Wednesday 6 May 2015 8:40pm
Associate Professor Darryl Tong of the Faculty of Dentistry, who today delivered the keynote lecture at a Royal Australasian College of Surgeons annual scientific congress in Perth.
New Zealand’s pioneers of facial reconstruction surgery were today remembered in a keynote lecture by an Otago academic delivered at a Royal Australasian College of Surgeons annual scientific congress in Perth.
In a lecture titled ‘100 years on – War Surgery of the Face and Jaws’, Otago dental academic and consultant oral and maxillofacial surgeon Associate Professor Darryl Tong charted the development of facial reconstruction surgery and New Zealand’s extraordinary contribution to the field.
“With the advent of the First World War, surgeons began seeing a lot more injuries to the face and jaw as trench warfare became more developed,” said Associate Professor Tong.
“During this time, New Zealand-born and raised Harold Gillies became the world leader in treating these types of injuries and is recognised as the father of modern plastic surgery.
“Henry Pickerill, the first Dean of the Dental School at the University of Otago was another leading pioneer in plastic surgery and was a contemporary of Gillies during the First World War.”
“This trend continued into the Second World War, with three out of the ‘big four’ recognised plastic surgeons in the United Kingdom also coming from New Zealand.
“It was during this war that Archie McIndoe and his Guinea Pig Club became famous.
“When one considers its size, New Zealand’s contribution to the development of facial reconstruction surgery is astonishing,” Associate Professor Tong said.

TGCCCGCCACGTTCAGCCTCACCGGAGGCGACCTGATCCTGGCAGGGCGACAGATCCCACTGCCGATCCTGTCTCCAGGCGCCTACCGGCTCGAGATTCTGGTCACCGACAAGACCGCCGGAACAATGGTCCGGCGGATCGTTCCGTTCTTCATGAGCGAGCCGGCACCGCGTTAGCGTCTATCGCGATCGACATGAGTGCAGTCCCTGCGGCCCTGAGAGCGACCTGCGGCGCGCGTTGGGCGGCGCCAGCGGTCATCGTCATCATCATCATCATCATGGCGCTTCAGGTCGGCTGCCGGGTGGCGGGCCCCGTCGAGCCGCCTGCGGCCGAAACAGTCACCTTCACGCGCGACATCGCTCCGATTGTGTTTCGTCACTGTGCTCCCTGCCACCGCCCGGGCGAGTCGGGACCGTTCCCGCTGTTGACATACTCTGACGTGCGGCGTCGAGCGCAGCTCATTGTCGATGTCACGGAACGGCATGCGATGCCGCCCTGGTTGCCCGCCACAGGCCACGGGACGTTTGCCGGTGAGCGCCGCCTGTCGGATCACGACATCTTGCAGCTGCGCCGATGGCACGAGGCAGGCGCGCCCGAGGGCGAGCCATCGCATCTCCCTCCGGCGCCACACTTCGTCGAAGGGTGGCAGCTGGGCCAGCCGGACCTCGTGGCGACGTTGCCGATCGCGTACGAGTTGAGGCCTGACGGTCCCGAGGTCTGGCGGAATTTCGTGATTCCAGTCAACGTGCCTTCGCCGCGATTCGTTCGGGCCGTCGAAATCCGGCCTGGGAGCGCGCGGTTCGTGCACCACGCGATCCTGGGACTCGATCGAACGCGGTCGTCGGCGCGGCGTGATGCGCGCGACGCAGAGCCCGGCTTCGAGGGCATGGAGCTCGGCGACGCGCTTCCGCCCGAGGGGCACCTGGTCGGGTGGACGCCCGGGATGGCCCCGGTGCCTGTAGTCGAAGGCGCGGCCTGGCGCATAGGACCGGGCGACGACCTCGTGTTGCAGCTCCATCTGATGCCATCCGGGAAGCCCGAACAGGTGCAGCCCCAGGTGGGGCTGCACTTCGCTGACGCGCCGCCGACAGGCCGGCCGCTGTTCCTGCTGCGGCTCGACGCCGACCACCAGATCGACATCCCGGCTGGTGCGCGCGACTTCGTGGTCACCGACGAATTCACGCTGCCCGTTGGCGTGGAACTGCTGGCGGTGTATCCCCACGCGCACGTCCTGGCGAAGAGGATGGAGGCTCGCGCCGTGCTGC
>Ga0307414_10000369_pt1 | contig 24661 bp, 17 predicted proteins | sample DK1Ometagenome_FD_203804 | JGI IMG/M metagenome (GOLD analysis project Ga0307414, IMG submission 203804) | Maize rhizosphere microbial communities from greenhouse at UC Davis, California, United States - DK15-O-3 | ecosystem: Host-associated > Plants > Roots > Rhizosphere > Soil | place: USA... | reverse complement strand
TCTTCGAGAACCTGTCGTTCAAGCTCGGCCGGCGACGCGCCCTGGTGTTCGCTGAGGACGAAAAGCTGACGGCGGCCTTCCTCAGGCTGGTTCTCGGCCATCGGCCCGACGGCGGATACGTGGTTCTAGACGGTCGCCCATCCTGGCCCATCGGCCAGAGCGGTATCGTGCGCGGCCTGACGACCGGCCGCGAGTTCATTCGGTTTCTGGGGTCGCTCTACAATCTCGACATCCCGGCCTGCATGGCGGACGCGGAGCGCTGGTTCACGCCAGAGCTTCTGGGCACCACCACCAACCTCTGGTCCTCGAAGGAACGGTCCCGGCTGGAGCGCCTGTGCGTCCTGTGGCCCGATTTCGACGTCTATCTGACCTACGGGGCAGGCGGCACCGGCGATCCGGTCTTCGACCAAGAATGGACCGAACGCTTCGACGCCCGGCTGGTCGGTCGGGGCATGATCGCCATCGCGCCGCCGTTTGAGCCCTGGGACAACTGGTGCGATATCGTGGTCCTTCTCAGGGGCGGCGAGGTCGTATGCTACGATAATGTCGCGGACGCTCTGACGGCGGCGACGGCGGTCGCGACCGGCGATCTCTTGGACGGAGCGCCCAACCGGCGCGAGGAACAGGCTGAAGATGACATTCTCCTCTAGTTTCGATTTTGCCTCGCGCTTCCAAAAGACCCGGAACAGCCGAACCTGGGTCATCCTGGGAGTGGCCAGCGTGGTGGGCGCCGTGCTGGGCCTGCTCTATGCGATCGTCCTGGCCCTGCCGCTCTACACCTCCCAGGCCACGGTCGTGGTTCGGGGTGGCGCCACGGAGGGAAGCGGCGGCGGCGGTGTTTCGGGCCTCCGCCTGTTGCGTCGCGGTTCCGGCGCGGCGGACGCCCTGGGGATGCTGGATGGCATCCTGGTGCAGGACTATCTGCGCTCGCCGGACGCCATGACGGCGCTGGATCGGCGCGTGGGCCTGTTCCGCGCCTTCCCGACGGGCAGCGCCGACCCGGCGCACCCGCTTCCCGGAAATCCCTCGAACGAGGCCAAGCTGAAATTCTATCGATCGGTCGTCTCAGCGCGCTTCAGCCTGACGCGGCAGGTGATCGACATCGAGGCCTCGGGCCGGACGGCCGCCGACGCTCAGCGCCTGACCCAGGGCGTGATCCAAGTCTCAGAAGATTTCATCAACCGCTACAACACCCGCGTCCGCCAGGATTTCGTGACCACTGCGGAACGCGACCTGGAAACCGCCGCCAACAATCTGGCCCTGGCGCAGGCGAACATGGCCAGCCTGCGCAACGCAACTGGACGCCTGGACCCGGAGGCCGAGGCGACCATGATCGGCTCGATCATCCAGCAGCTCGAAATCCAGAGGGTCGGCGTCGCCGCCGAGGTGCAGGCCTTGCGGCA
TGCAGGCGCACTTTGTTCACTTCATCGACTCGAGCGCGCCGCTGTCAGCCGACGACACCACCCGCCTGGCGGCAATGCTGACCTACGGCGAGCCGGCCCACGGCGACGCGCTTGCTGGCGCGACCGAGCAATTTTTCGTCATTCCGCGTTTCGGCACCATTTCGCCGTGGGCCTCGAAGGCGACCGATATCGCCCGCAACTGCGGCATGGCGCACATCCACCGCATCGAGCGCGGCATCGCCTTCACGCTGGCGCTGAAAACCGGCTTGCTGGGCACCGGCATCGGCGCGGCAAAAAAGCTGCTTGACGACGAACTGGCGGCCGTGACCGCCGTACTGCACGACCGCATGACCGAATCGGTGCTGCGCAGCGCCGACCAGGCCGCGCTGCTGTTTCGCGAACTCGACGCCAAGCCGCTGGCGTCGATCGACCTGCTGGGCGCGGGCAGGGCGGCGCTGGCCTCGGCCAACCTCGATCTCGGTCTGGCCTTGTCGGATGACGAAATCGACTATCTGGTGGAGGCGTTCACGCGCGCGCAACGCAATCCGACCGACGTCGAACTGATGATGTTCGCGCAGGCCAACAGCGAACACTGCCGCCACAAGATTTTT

Associate Professor Tong, who is also a Lieutenant Colonel in the Royal New Zealand Army Medical Corps and the consultant maxillofacial surgeon for the NZ Defence Force, has served in Afghanistan and says there are striking similarities between the facial injuries suffered by soldiers today and those in the early 20th century.
“The types of wounds inflicted to the face have not changed much over the past 100 years. Many of the surgical principles pioneered by Gillies and Pickerill in the First World War still apply.
“We owe so much to these pioneering surgeons and yet they are under-recognised by New Zealand public in terms of their incredible achievements and the kudos they have brought to us as a country.
“The human cost of war is terrible, but it is a driving force for major innovation. The technological advancement over the past century has enabled the surgeons of today to render more efficient means of treatment, both aesthetically and functionally for our patients,” Associate Professor Tong said.
The Royal Australasian College of Surgeon’s Annual Scientific Congress runs from 4 to 8 May in Perth. The conference brings together the top surgical and medical minds from across New Zealand, Australia, and the rest of the world.